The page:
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NEW DELHI: Eight infrastructure sectors grew 1.1% in June from the preceding month after the contraction in April and May due to the devastating impact of the second wave of the coronavirus pandemic, month-on-month calculations showed.

This further confirmed the trend visible in other high-frequency indicators, which showed the economy may have bottomed out in May, with states beginning the unlocking process in early June as the second wave started ebbing.

However, year-on-year data released by the industry department showed core sector growth eased to 8.9% in June after double-digit growth in the previous three months as the low base effect of last year began to peter out.

Aditi Nayar, chief economist at Icra Ltd, said while the core index rose month-on-month in June, it remained below the April level, particularly on account of cement, electricity and petroleum products, consistent with the picture of an incomplete recovery revealed by other high-frequency indicators.

“We expect the IIP (index of industrial production) to expand by 12-17% in June, exceeding the core sector growth, as some of the other high-frequency indicators such as GST e-way bills and auto output have displayed a solid sequential uptick in that month, engendered by the relaxation of state-level restrictions," she added.

However, more recent data suggest economic uncertainty may not be over yet. DART (Daily Activity and Recovery Tracker) Index by researcher QuantEco showed economic activity to have declined for the first time in 10 weeks, for the week ended 25 July after it surpassed the pre-pandemic level of 100 in the prior week.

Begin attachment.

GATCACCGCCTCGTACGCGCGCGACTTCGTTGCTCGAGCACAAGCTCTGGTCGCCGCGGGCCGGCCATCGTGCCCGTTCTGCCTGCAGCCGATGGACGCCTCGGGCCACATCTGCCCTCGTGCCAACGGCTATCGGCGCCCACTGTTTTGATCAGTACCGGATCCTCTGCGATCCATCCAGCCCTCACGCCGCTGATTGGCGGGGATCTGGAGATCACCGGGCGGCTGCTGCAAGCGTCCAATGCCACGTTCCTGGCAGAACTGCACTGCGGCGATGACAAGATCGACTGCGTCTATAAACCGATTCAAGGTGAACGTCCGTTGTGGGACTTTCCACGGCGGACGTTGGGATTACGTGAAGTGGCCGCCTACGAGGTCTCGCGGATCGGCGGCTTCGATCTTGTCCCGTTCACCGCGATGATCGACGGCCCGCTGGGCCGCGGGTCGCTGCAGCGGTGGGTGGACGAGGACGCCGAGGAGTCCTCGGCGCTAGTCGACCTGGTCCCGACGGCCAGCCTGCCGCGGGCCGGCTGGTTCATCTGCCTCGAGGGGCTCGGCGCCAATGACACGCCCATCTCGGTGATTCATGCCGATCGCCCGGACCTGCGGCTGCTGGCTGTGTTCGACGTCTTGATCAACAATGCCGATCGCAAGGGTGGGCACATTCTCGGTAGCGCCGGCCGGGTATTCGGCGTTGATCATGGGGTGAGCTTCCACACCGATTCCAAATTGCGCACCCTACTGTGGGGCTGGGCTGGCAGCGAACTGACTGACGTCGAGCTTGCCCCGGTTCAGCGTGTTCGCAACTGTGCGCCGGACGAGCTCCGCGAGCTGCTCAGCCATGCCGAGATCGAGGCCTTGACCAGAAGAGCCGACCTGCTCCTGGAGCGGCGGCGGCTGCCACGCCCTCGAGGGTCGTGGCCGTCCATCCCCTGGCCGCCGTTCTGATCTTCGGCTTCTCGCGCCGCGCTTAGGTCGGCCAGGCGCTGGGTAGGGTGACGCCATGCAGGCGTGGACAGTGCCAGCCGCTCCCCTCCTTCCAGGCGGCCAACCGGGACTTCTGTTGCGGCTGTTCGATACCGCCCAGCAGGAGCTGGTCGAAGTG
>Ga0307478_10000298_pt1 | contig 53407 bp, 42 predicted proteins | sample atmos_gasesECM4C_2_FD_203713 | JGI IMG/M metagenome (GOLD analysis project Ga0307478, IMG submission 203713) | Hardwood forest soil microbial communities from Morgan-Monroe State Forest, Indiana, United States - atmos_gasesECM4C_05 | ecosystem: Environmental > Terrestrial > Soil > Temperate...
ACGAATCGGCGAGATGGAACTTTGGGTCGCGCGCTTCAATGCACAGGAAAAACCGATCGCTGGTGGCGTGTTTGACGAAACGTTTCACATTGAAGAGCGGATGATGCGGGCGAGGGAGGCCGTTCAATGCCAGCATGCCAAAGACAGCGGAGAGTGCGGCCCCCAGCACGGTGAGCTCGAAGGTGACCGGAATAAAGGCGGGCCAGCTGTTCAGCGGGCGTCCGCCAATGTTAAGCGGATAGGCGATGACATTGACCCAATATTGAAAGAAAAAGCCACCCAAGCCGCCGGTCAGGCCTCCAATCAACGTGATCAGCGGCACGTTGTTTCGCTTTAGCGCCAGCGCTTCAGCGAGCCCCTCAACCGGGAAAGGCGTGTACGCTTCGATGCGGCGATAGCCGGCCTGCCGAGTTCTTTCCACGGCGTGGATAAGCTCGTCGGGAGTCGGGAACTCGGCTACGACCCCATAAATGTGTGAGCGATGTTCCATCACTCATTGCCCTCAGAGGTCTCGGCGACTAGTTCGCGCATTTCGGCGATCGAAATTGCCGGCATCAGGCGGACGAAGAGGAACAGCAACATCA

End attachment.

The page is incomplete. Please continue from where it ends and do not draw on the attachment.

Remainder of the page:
“Notwithstanding last week’s loss of momentum, July has seen a measured recovery in economic activity to near pre-pandemic level, which was marginally overshot in February. This has been led by a stronger uptick in e-way bills, traffic movement and online restaurant searches. Even as consumer mobility and industry-oriented indicators of rail freight and electricity generation took a breather in the month, economic activity can be expected to continue to trend sideways in the coming weeks," said Yuvika Singhal, an economist at QuantEco.

The recent rise in covid cases in Kerala, Tamil Nadu and Karnataka added to the uncertainty, along with the tardy pace of vaccination.

“The recent sero survey by ICMR (Indian Council of Medical Research), which estimates two out of three Indians possessing covid antibodies, gives India an opportune window to up the pace of daily vaccinations," she added.

Government spending didn’t pick up in the June quarter either, with total expenditure at 23.6% of the full-year target, below the year-ago level. Data released by the Controller General of Accounts showed the central government exhausted only 18.2% of its full-year fiscal deficit target during the June quarter, the lowest in 11 years. It had reached 83.2% of the budgeted target during the same period last year.

Capital expenditure during the June quarter stood at 20.1% of the full-year target. It was also lower than the 21.4% achieved in the same period last year when the country was under a strict lockdown.

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Nayar said the sharp jump in tax and non-tax receipts and the mild contraction in revenue expenditure curtailed the government’s fiscal deficit to 2.7 trillion in the June quarter, less than half of last year’s level of 6.6 trillion during the nationwide lockdown.

“The magnitude by which the government’s fiscal deficit will overshoot the FY22 target will depend on how much of the disinvestment target of 1.75 trillion remains unachieved at the end of this year and any other major fiscal stimulus measures that may be announced," she added.

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